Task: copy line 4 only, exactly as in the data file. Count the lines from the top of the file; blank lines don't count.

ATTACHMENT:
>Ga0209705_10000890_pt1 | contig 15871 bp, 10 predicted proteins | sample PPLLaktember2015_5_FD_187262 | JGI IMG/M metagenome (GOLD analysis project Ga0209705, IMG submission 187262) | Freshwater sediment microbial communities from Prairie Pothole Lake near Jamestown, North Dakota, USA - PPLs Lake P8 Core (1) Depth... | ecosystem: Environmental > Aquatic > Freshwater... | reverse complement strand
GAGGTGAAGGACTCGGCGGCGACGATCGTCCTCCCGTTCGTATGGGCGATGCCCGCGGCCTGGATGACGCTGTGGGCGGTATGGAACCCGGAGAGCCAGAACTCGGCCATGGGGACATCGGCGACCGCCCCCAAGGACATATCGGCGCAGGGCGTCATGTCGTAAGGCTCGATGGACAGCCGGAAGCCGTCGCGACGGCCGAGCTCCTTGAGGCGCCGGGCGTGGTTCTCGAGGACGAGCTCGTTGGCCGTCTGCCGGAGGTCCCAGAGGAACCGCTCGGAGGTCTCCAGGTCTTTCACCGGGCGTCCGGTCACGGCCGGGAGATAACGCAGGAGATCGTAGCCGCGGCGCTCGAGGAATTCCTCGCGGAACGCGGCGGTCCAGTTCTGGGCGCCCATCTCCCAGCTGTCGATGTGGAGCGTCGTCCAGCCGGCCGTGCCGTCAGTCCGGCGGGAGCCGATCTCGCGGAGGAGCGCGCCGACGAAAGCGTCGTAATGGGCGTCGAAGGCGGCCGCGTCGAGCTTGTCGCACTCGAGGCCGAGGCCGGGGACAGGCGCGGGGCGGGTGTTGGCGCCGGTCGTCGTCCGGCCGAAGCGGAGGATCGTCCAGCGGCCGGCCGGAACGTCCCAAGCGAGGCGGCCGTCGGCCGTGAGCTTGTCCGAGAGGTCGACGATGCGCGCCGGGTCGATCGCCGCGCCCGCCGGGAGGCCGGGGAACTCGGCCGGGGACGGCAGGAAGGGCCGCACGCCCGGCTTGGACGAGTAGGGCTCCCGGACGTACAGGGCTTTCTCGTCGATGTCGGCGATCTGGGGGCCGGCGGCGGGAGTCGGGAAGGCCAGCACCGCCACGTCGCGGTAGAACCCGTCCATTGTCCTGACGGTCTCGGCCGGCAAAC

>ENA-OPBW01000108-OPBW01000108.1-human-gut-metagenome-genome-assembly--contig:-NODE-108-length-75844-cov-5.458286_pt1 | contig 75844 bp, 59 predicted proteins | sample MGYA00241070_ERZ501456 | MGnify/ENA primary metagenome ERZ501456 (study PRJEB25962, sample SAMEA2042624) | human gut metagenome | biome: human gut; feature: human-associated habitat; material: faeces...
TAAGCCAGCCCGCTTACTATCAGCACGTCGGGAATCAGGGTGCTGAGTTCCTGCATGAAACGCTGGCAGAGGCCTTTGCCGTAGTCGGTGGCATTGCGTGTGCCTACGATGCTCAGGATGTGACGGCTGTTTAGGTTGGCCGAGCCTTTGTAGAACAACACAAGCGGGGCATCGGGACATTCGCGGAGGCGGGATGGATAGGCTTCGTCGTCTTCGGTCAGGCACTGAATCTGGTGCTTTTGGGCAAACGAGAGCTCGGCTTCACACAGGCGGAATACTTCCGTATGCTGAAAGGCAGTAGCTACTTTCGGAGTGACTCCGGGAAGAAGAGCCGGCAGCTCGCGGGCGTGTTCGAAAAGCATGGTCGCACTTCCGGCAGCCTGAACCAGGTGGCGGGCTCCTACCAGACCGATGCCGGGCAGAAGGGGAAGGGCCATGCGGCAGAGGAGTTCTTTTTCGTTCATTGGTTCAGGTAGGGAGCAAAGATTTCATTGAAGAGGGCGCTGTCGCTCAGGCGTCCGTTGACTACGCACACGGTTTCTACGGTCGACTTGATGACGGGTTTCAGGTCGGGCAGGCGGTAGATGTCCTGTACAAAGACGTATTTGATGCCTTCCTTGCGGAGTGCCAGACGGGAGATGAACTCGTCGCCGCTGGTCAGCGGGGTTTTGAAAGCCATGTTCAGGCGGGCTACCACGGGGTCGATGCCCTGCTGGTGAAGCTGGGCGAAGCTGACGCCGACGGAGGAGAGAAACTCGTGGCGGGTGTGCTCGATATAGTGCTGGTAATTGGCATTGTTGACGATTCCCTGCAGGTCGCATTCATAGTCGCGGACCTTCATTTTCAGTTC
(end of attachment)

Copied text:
TAAGCCAGCCCGCTTACTATCAGCACGTCGGGAATCAGGGTGCTGAGTTCCTGCATGAAACGCTGGCAGAGGCCTTTGCCGTAGTCGGTGGCATTGCGTGTGCCTACGATGCTCAGGATGTGACGGCTGTTTAGGTTGGCCGAGCCTTTGTAGAACAACACAAGCGGGGCATCGGGACATTCGCGGAGGCGGGATGGATAGGCTTCGTCGTCTTCGGTCAGGCACTGAATCTGGTGCTTTTGGGCAAACGAGAGCTCGGCTTCACACAGGCGGAATACTTCCGTATGCTGAAAGGCAGTAGCTACTTTCGGAGTGACTCCGGGAAGAAGAGCCGGCAGCTCGCGGGCGTGTTCGAAAAGCATGGTCGCACTTCCGGCAGCCTGAACCAGGTGGCGGGCTCCTACCAGACCGATGCCGGGCAGAAGGGGAAGGGCCATGCGGCAGAGGAGTTCTTTTTCGTTCATTGGTTCAGGTAGGGAGCAAAGATTTCATTGAAGAGGGCGCTGTCGCTCAGGCGTCCGTTGACTACGCACACGGTTTCTACGGTCGACTTGATGACGGGTTTCAGGTCGGGCAGGCGGTAGATGTCCTGTACAAAGACGTATTTGATGCCTTCCTTGCGGAGTGCCAGACGGGAGATGAACTCGTCGCCGCTGGTCAGCGGGGTTTTGAAAGCCATGTTCAGGCGGGCTACCACGGGGTCGATGCCCTGCTGGTGAAGCTGGGCGAAGCTGACGCCGACGGAGGAGAGAAACTCGTGGCGGGTGTGCTCGATATAGTGCTGGTAATTGGCATTGTTGACGATTCCCTGCAGGTCGCATTCATAGTCGCGGACCTTCATTTTCAGTTC